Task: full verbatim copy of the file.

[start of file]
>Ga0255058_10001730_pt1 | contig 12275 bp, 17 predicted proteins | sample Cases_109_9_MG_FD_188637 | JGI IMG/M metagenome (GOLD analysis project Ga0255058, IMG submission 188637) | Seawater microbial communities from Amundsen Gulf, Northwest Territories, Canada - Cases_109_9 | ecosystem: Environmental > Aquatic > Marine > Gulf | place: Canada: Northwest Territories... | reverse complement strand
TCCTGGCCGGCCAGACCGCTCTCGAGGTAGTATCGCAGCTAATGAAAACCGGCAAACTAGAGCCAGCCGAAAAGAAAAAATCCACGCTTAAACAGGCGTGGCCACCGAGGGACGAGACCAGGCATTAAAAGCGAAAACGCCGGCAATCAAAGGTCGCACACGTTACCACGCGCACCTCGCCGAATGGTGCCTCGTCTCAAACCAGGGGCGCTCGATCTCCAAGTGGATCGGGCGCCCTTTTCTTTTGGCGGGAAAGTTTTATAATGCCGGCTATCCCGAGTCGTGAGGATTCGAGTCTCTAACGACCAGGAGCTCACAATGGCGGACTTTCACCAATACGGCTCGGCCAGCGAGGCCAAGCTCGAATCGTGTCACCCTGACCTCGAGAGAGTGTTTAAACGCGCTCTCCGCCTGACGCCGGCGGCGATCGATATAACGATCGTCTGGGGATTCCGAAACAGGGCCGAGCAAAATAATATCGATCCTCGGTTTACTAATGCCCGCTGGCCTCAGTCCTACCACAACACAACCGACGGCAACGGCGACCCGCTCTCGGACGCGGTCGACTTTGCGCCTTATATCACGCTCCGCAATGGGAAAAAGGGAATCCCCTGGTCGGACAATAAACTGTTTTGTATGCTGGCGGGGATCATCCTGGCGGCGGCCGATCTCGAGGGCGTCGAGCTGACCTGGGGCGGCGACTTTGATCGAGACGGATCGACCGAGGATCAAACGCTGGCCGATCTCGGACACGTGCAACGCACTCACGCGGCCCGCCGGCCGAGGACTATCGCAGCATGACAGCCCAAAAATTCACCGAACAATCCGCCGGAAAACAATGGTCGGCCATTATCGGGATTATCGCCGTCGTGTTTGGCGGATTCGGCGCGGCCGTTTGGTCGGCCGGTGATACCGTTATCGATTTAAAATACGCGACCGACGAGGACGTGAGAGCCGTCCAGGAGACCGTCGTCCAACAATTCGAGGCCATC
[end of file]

>Ga0255058_10001730_pt1 | contig 12275 bp, 17 predicted proteins | sample Cases_109_9_MG_FD_188637 | JGI IMG/M metagenome (GOLD analysis project Ga0255058, IMG submission 188637) | Seawater microbial communities from Amundsen Gulf, Northwest Territories, Canada - Cases_109_9 | ecosystem: Environmental > Aquatic > Marine > Gulf | place: Canada: Northwest Territories... | reverse complement strand
TCCTGGCCGGCCAGACCGCTCTCGAGGTAGTATCGCAGCTAATGAAAACCGGCAAACTAGAGCCAGCCGAAAAGAAAAAATCCACGCTTAAACAGGCGTGGCCACCGAGGGACGAGACCAGGCATTAAAAGCGAAAACGCCGGCAATCAAAGGTCGCACACGTTACCACGCGCACCTCGCCGAATGGTGCCTCGTCTCAAACCAGGGGCGCTCGATCTCCAAGTGGATCGGGCGCCCTTTTCTTTTGGCGGGAAAGTTTTATAATGCCGGCTATCCCGAGTCGTGAGGATTCGAGTCTCTAACGACCAGGAGCTCACAATGGCGGACTTTCACCAATACGGCTCGGCCAGCGAGGCCAAGCTCGAATCGTGTCACCCTGACCTCGAGAGAGTGTTTAAACGCGCTCTCCGCCTGACGCCGGCGGCGATCGATATAACGATCGTCTGGGGATTCCGAAACAGGGCCGAGCAAAATAATATCGATCCTCGGTTTACTAATGCCCGCTGGCCTCAGTCCTACCACAACACAACCGACGGCAACGGCGACCCGCTCTCGGACGCGGTCGACTTTGCGCCTTATATCACGCTCCGCAATGGGAAAAAGGGAATCCCCTGGTCGGACAATAAACTGTTTTGTATGCTGGCGGGGATCATCCTGGCGGCGGCCGATCTCGAGGGCGTCGAGCTGACCTGGGGCGGCGACTTTGATCGAGACGGATCGACCGAGGATCAAACGCTGGCCGATCTCGGACACGTGCAACGCACTCACGCGGCCCGCCGGCCGAGGACTATCGCAGCATGACAGCCCAAAAATTCACCGAACAATCCGCCGGAAAACAATGGTCGGCCATTATCGGGATTATCGCCGTCGTGTTTGGCGGATTCGGCGCGGCCGTTTGGTCGGCCGGTGATACCGTTATCGATTTAAAATACGCGACCGACGAGGACGTGAGAGCCGTCCAGGAGACCGTCGTCCAACAATTCGAGGCCATC